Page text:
Don’t “micro-manage” the timeline. Give us the details, but let us use our experience when it comes to the day of. What we really need to know is the order of events, not necessarily the exact times.
Whatever the newlyweds do, the guests are going to do. If the hosts are outside talking for the majority of the reception, most of the guests are going to be out there too. If they are on the dance floor, that’s where you’ll find the guests.
Do not place your DJ in some out of the way corner, they need to be easily seen, and really need to see the dance floor to keep the crowd moving.
Darker is better than lighter for dancing. No one wants anyone to see them dance. A well lit dance floor is always less filled than one that is dimmed and romantic.
The bars should always be in the main reception room. If possible, the bars should be near the dance floor, but not in a way that the lines at the bar interfere with the dance floor. The same goes for dessert stations.
Do not seat your older guests in front of your DJ’s speakers. The farther away from the DJ, the more enjoyment they will have.
A party should end when it shouldn’t end… not when it has to. Ending a party just before it dies down leaves your guests wanting more and they will always remember a packed dance floor.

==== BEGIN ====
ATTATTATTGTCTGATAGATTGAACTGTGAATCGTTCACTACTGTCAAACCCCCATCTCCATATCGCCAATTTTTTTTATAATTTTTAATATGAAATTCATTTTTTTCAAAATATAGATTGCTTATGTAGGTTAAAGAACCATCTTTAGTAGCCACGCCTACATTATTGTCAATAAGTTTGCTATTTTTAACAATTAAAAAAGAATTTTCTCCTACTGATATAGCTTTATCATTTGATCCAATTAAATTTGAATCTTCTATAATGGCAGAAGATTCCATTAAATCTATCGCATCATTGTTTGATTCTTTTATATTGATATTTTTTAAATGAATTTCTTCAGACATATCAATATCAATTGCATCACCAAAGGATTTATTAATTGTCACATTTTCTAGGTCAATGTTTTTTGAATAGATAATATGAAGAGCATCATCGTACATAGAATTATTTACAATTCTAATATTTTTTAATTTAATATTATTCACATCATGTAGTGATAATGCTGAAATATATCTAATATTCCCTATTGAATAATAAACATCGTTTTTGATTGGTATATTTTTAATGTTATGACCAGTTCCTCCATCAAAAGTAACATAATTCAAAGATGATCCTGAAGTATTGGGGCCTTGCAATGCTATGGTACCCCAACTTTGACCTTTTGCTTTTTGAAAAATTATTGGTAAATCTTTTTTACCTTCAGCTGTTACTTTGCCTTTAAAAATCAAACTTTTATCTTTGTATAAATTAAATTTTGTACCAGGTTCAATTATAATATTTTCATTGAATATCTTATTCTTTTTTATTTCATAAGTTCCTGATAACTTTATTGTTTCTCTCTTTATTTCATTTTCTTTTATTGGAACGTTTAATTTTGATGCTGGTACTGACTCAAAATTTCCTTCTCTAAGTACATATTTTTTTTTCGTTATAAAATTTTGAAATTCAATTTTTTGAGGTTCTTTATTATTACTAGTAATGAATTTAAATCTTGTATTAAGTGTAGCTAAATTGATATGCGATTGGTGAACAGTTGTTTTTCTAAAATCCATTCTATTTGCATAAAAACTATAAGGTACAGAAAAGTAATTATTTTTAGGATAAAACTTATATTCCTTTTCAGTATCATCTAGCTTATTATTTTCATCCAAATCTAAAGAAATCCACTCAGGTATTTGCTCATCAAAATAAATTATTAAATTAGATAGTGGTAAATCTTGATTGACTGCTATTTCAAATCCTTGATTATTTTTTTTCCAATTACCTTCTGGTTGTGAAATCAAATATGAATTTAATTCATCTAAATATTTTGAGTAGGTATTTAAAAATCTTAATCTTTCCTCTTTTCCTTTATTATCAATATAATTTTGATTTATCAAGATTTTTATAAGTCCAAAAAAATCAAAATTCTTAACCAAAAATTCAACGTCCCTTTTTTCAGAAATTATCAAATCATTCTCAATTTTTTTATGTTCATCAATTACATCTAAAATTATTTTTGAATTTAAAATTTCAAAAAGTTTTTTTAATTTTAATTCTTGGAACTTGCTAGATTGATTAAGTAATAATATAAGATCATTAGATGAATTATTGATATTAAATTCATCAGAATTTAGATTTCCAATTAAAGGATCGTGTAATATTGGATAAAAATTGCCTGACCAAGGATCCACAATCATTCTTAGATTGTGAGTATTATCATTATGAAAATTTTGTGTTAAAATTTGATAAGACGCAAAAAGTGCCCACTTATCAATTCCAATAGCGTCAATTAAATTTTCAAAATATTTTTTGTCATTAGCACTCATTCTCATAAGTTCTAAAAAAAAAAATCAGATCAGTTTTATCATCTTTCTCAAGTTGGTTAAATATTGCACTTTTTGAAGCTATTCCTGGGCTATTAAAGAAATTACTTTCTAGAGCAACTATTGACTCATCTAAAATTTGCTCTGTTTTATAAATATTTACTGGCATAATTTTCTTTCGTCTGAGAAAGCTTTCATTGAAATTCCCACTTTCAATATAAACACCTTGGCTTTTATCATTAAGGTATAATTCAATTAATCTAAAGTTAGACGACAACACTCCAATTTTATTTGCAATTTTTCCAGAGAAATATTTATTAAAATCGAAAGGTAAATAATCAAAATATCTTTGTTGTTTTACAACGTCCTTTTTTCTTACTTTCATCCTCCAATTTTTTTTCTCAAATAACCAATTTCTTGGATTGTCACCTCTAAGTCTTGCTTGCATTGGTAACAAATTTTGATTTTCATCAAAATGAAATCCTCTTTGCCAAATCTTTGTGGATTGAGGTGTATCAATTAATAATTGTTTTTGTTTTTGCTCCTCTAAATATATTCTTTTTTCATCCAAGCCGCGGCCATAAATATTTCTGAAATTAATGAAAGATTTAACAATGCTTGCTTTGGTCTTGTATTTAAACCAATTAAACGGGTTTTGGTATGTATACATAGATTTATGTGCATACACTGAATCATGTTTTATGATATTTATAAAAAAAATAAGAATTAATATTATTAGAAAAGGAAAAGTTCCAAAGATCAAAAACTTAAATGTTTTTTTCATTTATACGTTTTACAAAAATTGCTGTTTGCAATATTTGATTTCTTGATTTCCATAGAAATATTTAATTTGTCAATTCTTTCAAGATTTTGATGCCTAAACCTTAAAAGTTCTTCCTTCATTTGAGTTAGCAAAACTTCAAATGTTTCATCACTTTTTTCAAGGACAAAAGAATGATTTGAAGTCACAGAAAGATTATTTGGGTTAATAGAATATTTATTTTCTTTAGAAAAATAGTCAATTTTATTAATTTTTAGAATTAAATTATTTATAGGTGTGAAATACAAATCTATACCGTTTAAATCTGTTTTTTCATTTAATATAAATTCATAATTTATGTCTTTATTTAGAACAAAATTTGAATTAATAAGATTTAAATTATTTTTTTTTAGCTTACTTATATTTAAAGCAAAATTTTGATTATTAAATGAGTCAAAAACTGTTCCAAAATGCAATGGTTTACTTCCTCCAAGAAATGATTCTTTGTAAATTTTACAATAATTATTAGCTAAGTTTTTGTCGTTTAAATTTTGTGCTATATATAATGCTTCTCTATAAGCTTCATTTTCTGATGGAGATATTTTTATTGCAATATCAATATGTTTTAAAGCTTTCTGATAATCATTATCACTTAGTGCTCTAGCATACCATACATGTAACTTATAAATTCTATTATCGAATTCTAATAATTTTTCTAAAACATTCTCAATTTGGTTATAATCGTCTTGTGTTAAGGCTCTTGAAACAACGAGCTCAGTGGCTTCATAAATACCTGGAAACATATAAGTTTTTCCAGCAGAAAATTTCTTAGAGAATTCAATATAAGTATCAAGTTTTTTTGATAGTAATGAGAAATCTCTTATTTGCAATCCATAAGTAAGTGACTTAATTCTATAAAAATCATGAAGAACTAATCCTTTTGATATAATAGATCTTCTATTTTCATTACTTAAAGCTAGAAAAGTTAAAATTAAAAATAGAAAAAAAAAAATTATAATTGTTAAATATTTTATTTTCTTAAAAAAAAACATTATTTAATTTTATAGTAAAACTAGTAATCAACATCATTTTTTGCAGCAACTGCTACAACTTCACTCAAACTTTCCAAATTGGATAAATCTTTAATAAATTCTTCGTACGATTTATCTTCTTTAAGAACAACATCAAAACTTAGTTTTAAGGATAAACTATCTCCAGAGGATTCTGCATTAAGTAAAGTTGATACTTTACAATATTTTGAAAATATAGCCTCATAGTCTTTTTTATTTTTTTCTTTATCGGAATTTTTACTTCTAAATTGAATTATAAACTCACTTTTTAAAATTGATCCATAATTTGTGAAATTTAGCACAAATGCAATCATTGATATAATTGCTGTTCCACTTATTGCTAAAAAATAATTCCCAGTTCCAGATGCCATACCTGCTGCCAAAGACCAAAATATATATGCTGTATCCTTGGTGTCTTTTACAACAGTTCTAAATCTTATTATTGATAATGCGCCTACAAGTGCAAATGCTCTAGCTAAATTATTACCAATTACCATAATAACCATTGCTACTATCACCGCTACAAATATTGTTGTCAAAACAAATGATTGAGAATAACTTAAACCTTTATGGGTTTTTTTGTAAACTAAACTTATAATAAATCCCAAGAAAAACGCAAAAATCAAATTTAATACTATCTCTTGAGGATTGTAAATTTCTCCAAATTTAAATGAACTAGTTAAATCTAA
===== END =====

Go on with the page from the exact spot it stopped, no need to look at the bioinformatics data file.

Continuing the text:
Keep in mind your audience (guests) when making your playlist. Just because you like obscure 80’s New Wave Pop doesn’t mean that everyone at the reception does.
If you have to cut corners, don’t compromise on the entertainment. Your DJ affects everyone in the room and can make or break the evening.
If you are going to have alot of kids at your wedding, offer them something to do. Have balloons on their chairs and “busy” packets at their table with crayons, coloring books, puzzles, etc. You could even set up a DVD player and TV in a corner.
When picking your music, don’t overdo it. Pick 20 or so songs that you really want to hear and some that you really don’t, and then leave the rest up to us. We can fill in the blanks.